Is climate science becoming a political issue?

Last week a group of four Republican U.S. senators — Ted Cruz, Rand Paul, James Lankford and Jim Inhofe — wrote to the inspector general of the National Science Foundation attacking its support of the Climate Matters program.

The program offers short courses, webinars and graphical data for broadcast meteorologists to incorporate discussion of climate change when appropriate in their broadcasts.

By doing so, the program seeks to leverage the general public’s frequent and familiar contact with atmospheric science, through television weather broadcasts, as a means to contributing to public education on this important topic.

The senators argued that the foundation’s support of the Climate Matters program goes beyond its mandate to fund basic research and represents a violation of the 1939 Hatch Act, which prohibits government agencies from engaging in partisan activities.

These senators, and large numbers of their colleagues, are now many years into a relentless effort aimed at convincing the country that the carefully argued, peer reviewed scientific evidence and conclusions regarding the reality and accelerating threat of global warming is a hoax.

They have essentially encouraged the mistaken belief that the science is politically motivated and now argue that the foundation is in the business of funding “partisan” efforts in science education.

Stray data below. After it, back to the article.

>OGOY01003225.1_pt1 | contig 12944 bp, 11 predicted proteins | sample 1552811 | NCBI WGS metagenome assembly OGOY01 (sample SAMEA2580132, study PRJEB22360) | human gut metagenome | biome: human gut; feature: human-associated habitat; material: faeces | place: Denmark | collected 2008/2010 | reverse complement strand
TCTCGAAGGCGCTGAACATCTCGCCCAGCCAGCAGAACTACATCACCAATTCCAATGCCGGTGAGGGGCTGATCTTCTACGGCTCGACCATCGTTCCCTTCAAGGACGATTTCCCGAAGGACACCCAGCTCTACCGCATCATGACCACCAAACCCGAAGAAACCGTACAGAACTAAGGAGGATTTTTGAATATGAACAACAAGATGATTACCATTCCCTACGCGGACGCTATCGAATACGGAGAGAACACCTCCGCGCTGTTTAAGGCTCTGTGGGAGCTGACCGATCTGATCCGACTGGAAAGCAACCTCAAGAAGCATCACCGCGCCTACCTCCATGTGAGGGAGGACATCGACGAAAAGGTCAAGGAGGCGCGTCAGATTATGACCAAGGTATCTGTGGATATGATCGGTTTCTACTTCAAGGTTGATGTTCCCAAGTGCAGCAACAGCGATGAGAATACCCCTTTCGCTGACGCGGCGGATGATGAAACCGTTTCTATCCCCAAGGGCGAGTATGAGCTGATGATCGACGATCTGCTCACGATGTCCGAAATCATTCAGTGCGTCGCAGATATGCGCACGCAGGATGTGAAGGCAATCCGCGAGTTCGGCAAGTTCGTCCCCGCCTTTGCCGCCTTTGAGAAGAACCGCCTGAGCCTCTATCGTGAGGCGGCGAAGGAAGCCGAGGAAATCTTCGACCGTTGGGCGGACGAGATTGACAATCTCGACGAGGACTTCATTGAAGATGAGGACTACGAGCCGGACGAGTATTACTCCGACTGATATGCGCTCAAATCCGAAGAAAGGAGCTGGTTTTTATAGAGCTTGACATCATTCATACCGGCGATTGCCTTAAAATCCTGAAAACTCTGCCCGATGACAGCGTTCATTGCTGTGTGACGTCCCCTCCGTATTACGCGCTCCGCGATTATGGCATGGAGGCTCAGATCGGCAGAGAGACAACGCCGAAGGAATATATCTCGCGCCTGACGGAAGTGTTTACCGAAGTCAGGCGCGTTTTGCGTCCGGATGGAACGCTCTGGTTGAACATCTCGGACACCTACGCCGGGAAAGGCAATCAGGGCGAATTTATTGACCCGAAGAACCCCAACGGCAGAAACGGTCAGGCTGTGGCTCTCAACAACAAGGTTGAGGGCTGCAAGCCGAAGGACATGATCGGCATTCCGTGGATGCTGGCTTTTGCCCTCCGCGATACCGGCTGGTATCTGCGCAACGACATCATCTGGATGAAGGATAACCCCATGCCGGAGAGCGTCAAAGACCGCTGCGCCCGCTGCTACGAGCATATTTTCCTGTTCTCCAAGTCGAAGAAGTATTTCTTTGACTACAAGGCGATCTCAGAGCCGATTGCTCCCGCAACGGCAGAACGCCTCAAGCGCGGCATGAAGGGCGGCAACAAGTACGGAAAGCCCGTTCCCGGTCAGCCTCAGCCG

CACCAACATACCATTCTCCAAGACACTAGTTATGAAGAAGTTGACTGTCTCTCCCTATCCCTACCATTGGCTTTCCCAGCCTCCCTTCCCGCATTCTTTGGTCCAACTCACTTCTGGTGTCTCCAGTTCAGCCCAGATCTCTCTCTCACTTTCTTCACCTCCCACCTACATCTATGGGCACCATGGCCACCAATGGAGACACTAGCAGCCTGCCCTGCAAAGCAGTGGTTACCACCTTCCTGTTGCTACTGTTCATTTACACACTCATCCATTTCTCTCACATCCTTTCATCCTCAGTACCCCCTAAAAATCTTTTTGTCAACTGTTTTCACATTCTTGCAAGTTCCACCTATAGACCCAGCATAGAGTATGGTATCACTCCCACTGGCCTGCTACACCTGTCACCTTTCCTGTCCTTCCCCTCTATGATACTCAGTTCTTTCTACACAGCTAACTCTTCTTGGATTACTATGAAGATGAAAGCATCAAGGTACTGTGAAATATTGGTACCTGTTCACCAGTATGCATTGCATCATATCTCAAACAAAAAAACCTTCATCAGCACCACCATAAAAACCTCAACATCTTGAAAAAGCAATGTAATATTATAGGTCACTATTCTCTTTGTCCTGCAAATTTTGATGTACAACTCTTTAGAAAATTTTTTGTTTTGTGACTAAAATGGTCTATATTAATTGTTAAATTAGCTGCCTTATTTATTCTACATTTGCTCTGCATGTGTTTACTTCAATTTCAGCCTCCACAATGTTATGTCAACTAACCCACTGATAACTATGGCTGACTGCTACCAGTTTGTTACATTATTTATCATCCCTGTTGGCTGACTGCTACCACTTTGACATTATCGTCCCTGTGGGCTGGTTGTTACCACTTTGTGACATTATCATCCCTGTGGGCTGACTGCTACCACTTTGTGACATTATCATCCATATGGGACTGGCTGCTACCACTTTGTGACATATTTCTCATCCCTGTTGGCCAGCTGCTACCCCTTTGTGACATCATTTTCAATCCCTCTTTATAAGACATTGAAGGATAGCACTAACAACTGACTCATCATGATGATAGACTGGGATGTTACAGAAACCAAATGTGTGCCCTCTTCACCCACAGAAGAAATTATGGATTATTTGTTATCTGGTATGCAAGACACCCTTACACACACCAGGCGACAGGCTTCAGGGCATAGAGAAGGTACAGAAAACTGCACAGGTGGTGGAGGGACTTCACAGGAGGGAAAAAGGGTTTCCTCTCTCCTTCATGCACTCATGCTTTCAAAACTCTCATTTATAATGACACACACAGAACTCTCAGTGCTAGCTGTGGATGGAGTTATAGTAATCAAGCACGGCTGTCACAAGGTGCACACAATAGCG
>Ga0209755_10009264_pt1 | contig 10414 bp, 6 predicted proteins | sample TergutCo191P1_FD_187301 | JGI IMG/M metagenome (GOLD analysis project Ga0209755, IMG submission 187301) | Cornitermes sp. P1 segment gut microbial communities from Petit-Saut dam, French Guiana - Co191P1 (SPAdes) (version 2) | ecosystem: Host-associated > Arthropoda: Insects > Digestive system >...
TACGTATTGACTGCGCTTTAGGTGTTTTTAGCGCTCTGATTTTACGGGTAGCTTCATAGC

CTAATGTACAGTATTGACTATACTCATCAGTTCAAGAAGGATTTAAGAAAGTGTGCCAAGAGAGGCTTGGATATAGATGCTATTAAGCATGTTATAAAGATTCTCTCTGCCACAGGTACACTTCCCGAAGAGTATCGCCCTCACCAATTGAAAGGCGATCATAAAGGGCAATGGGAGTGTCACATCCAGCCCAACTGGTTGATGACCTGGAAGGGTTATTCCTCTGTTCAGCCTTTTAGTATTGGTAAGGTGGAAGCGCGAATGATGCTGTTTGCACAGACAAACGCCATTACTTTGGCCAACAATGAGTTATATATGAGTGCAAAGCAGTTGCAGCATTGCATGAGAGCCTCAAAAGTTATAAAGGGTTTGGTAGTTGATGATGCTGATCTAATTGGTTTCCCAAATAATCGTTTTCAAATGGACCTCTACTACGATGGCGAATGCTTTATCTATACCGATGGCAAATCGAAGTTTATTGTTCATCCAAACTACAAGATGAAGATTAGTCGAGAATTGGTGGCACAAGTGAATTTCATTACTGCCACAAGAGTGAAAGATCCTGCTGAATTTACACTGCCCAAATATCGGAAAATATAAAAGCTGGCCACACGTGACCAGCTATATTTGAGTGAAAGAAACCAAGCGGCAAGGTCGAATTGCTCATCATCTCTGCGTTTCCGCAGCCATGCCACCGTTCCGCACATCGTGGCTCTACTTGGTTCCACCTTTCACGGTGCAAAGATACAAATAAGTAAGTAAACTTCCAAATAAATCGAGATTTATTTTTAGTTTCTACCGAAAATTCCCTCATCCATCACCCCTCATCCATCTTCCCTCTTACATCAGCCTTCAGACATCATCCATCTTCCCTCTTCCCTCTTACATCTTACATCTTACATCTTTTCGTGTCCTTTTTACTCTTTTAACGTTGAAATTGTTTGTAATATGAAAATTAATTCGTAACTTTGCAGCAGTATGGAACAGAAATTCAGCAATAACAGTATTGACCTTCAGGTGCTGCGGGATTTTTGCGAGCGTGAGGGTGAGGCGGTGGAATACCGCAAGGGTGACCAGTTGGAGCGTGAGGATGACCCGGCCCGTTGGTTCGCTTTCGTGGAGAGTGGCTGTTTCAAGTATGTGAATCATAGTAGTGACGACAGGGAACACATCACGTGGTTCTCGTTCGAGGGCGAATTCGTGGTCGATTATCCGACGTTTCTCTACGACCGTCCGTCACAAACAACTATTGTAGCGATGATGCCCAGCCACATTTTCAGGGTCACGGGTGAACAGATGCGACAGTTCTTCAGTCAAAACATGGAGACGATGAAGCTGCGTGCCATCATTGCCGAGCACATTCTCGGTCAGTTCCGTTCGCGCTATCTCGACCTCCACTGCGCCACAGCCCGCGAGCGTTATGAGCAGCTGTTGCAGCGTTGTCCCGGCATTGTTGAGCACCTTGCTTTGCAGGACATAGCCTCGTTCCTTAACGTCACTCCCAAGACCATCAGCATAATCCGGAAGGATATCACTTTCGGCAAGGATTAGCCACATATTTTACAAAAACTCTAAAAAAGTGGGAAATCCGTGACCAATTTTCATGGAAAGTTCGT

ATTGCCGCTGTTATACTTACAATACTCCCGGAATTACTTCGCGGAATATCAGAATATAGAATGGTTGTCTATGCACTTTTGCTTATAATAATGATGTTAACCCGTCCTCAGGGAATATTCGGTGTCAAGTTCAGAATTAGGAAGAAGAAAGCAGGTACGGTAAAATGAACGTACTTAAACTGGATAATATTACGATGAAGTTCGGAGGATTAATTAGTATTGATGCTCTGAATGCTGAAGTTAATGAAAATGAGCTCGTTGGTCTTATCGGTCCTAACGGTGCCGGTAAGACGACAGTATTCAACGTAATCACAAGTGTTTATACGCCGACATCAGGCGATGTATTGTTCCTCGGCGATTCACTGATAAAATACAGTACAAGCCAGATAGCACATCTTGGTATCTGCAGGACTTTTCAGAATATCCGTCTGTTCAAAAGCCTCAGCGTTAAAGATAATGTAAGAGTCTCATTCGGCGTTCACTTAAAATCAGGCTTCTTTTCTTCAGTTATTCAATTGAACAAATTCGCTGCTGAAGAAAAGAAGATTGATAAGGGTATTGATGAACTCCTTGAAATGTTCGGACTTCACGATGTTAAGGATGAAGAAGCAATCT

This is rather like asserting that 2+2=5, counter to the analytical conclusions reached by nearly all mathematicians, and then demanding that public funding of mathematics education and outreach be stopped on the basis that the 2+2=4 crowd is “partisan.”

The scientific consensus on climate change is not a political viewpoint — a reality perhaps best illustrated by the recent statements of the new NASA Administrator James Bridenstine, formerly a congressman from Oklahoma and climate change skeptic.

Only a month into his new job, when asked about his stance on the issue, he said, “I … know that the climate is changing. I also know that we human beings are contributing to it in a major way. … We’re putting (CO2) into the atmosphere in volumes that we haven’t seen, and that greenhouse gas is warming the planet.”

Steve Ackerman and Jonathan Martin, professors in the UW-Madison department of atmospheric and oceanic sciences, are guests on WHA radio (970 AM) at 11:45 a.m. the last Monday of each month.
Category: Climate

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